pricing book which has much the same information:


In that book, you should find pricing for all cars except the Overland

and Lexington.

Edited by John_S_in_Penna (see edit history)
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Guest jdbriandb33

AACA'ers: WOW! These responses are exactly what I was hoping for -- intelligent objective insight from people who are passionate about the topic, and friendly enough to give direction to the unknowing and curious!

Based on some of your comments it might not be a bad idea if I actually posted some images and details of the vehicles in the collection -- for nothing else, maybe that will help us get some additional information about the vehicles that are in question (such as whether the Essex I mentioned is a Speedster or not, and whether it's a 1922 or 1927, etc.).

So again, THANK YOU to all of you who commented -- and since I'll be working on getting more details on the vehicles, WATCH THIS SPACE!


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Once you get an accurate estimate of the cars' values,

and if you decide to sell them outright, consider the

internet site of the Horseless Carriage Club of America.

It's at http://www.hcca.org/classifieds.php?cars.

Their website has a very visible "For Sale" section,

and while the club itself focuses on pre-1916 cars,

even cars through the 1920's should find attention there.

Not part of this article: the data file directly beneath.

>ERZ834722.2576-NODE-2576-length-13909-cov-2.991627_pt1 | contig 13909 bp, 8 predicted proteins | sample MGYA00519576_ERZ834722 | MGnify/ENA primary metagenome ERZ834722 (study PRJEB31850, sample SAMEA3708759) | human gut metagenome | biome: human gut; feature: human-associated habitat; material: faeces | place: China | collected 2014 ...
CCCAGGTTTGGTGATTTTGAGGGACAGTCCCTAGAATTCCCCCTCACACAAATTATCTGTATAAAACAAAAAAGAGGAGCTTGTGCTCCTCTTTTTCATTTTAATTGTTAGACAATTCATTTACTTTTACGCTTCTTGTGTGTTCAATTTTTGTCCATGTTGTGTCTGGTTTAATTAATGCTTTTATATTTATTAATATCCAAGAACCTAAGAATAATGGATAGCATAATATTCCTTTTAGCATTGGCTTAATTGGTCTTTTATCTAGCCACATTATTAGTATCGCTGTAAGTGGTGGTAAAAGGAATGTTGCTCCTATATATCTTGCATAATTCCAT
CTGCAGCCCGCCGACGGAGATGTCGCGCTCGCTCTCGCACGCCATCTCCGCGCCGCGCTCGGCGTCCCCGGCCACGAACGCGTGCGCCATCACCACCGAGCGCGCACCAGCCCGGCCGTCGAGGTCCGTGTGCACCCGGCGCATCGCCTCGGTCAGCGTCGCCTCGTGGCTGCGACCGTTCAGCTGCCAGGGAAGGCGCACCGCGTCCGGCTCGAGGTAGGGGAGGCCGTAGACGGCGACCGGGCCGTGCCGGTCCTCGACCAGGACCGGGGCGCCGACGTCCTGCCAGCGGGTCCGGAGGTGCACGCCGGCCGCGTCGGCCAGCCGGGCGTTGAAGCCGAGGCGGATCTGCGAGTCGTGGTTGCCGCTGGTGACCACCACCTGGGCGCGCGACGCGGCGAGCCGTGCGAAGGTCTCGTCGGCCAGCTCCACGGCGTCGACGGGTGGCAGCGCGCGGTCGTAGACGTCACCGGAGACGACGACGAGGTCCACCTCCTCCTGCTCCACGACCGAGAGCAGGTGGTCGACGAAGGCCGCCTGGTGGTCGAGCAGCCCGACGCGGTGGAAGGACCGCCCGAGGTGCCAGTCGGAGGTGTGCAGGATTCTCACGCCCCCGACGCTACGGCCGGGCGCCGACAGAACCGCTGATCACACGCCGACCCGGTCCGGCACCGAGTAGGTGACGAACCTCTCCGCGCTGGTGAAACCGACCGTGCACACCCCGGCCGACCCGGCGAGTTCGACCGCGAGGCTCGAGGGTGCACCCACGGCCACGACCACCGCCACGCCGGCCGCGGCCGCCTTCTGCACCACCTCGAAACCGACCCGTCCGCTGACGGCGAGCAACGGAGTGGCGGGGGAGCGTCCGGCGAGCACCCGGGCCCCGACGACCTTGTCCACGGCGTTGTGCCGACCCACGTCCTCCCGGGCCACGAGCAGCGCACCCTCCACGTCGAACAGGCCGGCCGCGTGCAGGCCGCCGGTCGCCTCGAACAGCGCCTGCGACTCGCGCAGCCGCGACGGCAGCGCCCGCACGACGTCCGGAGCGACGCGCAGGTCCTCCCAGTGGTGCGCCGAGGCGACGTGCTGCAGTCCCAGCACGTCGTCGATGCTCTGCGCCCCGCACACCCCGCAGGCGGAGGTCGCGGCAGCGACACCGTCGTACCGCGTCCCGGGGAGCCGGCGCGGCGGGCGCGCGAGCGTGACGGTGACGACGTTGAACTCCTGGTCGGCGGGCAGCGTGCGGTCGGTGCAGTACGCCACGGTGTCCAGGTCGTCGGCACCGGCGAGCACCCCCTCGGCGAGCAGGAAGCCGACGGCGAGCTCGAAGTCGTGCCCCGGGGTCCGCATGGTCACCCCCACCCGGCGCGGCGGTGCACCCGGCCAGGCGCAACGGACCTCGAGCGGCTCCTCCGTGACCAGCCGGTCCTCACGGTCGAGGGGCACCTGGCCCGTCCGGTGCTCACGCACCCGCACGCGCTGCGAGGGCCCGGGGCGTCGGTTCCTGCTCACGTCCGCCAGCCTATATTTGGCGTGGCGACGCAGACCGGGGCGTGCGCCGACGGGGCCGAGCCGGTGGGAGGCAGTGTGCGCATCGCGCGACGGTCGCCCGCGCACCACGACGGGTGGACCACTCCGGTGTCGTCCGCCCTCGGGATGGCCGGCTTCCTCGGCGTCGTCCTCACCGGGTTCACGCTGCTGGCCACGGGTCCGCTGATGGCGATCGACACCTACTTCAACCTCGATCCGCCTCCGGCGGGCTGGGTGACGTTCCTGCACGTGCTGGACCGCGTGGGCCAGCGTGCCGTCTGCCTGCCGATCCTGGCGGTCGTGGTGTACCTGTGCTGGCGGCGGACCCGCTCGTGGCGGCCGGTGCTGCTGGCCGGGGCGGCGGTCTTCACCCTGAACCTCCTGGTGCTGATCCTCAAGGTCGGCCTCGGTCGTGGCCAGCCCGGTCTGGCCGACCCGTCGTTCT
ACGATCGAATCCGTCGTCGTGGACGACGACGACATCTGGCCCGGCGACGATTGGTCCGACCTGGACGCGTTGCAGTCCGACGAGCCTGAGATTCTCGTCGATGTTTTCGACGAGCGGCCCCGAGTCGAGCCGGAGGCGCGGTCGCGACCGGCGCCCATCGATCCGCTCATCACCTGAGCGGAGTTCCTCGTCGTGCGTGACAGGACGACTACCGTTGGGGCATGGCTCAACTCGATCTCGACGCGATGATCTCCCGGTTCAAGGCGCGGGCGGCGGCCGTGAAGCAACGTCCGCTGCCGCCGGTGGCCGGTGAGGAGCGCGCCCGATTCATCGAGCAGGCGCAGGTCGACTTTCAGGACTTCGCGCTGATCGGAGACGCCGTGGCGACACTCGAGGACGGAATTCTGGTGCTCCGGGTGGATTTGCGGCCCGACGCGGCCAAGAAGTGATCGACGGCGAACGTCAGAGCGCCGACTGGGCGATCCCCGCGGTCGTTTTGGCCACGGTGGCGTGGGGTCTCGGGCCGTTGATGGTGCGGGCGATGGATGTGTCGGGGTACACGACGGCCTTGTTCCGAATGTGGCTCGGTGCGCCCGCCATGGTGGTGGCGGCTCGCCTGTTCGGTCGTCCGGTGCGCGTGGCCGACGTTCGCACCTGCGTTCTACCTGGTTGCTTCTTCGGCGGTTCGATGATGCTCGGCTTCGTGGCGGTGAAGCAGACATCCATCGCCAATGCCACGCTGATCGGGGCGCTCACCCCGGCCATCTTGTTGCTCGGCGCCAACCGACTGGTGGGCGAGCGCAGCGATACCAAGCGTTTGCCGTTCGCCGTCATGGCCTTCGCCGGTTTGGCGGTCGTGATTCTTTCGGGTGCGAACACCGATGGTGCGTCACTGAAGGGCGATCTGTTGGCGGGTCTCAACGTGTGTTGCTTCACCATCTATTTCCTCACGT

I believe that fairly priced cars, even in today's subdued economy,

still sell readily. However, in general, fairly priced cars are in the minority,

since many dealers and some optimistic collectors sometimes

price a car 100% over its true worth! Those cars usually languish,

often for months, sometimes for years. (Other asking prices may be

20% over.) So when valuing your cars, don't look at asking prices:

They are often irrelevant. No one appreciates greed, and everyone

appreciates a sincere, honest seller, as you and your client should be.

On the HCCA site or elsewhere, be sure to include good photos wherever you advertise.

Edited by John_S_in_Penna (see edit history)
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I think one other option should also be considered. Contact the AACA Museum and if they are interested then your client might could get a better write-off through donation for the value than if he sold them outright. Again it depends on the condition but these seem more very special interest, non daily driver type that would be much more appreciated in a museum setting unless a very special owner was found. Just a thought! Good luck with your endeavor!

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Guest AlCapone

I say whatever you do you should sell them individually and not collectively. You reduce the potential buyer list considerably if you sell it as a group. I also agree that you may want to look at one of the high end auction houses. having said that if you decide to sell privately I would be interested in a notice to bid on one or all.


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If one goes the auction route, watch fees: They vary considerably.

A few have modest fees--for example, the annual Central Pennsylvania

Auto Auction whose commissions are 4% buyer, 4% seller, and are